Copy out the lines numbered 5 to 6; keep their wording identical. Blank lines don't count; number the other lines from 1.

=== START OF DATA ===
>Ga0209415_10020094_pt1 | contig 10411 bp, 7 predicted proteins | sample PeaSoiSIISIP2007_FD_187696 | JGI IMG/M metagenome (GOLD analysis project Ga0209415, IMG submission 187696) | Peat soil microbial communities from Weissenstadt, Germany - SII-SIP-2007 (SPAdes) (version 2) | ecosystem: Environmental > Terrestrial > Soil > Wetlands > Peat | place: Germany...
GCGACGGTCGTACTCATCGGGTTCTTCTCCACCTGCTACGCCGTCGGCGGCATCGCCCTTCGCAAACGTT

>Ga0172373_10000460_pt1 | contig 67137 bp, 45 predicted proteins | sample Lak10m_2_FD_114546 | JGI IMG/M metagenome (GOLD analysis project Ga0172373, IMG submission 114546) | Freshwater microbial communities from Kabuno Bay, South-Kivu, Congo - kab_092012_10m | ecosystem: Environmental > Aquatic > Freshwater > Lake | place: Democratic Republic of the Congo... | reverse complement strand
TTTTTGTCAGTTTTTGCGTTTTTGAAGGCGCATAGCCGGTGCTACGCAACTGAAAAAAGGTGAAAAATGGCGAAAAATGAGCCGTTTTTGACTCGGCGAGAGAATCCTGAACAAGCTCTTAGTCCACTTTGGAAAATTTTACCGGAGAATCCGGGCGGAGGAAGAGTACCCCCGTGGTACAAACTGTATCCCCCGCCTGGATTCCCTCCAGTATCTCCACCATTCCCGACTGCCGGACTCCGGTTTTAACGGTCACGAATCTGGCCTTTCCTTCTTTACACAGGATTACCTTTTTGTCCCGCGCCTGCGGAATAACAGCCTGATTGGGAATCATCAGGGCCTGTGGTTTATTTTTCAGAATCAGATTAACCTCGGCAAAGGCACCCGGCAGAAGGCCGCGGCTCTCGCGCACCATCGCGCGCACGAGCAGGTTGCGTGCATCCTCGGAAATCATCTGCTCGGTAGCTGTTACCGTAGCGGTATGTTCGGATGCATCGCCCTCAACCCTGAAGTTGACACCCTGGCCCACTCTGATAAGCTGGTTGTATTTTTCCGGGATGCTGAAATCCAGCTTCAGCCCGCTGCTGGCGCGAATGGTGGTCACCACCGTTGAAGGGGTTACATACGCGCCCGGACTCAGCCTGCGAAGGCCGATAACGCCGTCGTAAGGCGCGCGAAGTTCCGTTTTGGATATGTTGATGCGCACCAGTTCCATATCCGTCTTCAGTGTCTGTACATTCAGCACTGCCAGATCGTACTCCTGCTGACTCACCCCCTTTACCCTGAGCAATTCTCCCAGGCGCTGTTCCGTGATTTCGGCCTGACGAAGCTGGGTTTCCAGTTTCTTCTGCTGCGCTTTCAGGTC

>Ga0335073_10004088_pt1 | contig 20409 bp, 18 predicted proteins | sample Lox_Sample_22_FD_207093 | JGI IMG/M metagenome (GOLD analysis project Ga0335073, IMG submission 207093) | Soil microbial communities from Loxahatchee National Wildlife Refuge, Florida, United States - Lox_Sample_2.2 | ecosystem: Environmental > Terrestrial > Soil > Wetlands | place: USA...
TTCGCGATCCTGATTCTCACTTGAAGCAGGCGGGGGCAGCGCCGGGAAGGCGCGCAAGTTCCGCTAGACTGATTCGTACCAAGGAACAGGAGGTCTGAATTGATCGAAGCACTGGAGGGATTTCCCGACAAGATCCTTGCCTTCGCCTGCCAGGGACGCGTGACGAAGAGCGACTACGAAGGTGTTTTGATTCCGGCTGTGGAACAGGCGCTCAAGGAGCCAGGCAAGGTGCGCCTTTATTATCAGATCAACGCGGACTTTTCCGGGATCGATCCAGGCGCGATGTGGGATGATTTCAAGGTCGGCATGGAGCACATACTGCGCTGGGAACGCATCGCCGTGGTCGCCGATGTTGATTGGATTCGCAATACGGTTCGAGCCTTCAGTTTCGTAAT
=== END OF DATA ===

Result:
>Ga0335073_10004088_pt1 | contig 20409 bp, 18 predicted proteins | sample Lox_Sample_22_FD_207093 | JGI IMG/M metagenome (GOLD analysis project Ga0335073, IMG submission 207093) | Soil microbial communities from Loxahatchee National Wildlife Refuge, Florida, United States - Lox_Sample_2.2 | ecosystem: Environmental > Terrestrial > Soil > Wetlands | place: USA...
TTCGCGATCCTGATTCTCACTTGAAGCAGGCGGGGGCAGCGCCGGGAAGGCGCGCAAGTTCCGCTAGACTGATTCGTACCAAGGAACAGGAGGTCTGAATTGATCGAAGCACTGGAGGGATTTCCCGACAAGATCCTTGCCTTCGCCTGCCAGGGACGCGTGACGAAGAGCGACTACGAAGGTGTTTTGATTCCGGCTGTGGAACAGGCGCTCAAGGAGCCAGGCAAGGTGCGCCTTTATTATCAGATCAACGCGGACTTTTCCGGGATCGATCCAGGCGCGATGTGGGATGATTTCAAGGTCGGCATGGAGCACATACTGCGCTGGGAACGCATCGCCGTGGTCGCCGATGTTGATTGGATTCGCAATACGGTTCGAGCCTTCAGTTTCGTAAT